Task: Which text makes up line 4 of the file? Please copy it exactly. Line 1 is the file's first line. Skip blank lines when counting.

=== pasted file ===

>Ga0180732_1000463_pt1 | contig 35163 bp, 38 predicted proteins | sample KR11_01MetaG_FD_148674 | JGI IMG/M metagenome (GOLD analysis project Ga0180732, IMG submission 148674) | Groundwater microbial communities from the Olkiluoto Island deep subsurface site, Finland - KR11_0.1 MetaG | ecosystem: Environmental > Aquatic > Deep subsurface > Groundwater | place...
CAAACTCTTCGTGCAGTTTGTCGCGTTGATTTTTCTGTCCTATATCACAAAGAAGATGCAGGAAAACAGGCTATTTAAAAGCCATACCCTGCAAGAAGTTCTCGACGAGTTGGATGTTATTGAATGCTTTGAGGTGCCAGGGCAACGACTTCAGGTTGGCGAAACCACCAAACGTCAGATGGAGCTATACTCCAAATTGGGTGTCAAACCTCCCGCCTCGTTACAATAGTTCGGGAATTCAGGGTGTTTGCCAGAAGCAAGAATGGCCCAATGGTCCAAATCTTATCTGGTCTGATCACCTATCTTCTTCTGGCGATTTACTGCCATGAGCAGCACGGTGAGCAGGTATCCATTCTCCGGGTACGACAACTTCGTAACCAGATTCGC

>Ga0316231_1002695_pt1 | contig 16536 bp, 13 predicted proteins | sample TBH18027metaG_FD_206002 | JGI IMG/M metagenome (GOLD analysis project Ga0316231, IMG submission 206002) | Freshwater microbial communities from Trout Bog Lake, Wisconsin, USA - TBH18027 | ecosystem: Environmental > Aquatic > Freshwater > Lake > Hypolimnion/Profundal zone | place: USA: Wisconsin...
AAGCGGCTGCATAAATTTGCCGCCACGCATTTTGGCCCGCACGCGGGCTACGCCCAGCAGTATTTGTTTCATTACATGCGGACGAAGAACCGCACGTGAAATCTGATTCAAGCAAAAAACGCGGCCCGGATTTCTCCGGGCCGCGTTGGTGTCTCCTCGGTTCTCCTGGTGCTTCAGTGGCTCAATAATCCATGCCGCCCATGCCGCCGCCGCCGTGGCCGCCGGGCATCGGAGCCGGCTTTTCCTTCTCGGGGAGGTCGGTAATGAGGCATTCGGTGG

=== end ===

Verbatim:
AAGCGGCTGCATAAATTTGCCGCCACGCATTTTGGCCCGCACGCGGGCTACGCCCAGCAGTATTTGTTTCATTACATGCGGACGAAGAACCGCACGTGAAATCTGATTCAAGCAAAAAACGCGGCCCGGATTTCTCCGGGCCGCGTTGGTGTCTCCTCGGTTCTCCTGGTGCTTCAGTGGCTCAATAATCCATGCCGCCCATGCCGCCGCCGCCGTGGCCGCCGGGCATCGGAGCCGGCTTTTCCTTCTCGGGGAGGTCGGTAATGAGGCATTCGGTGG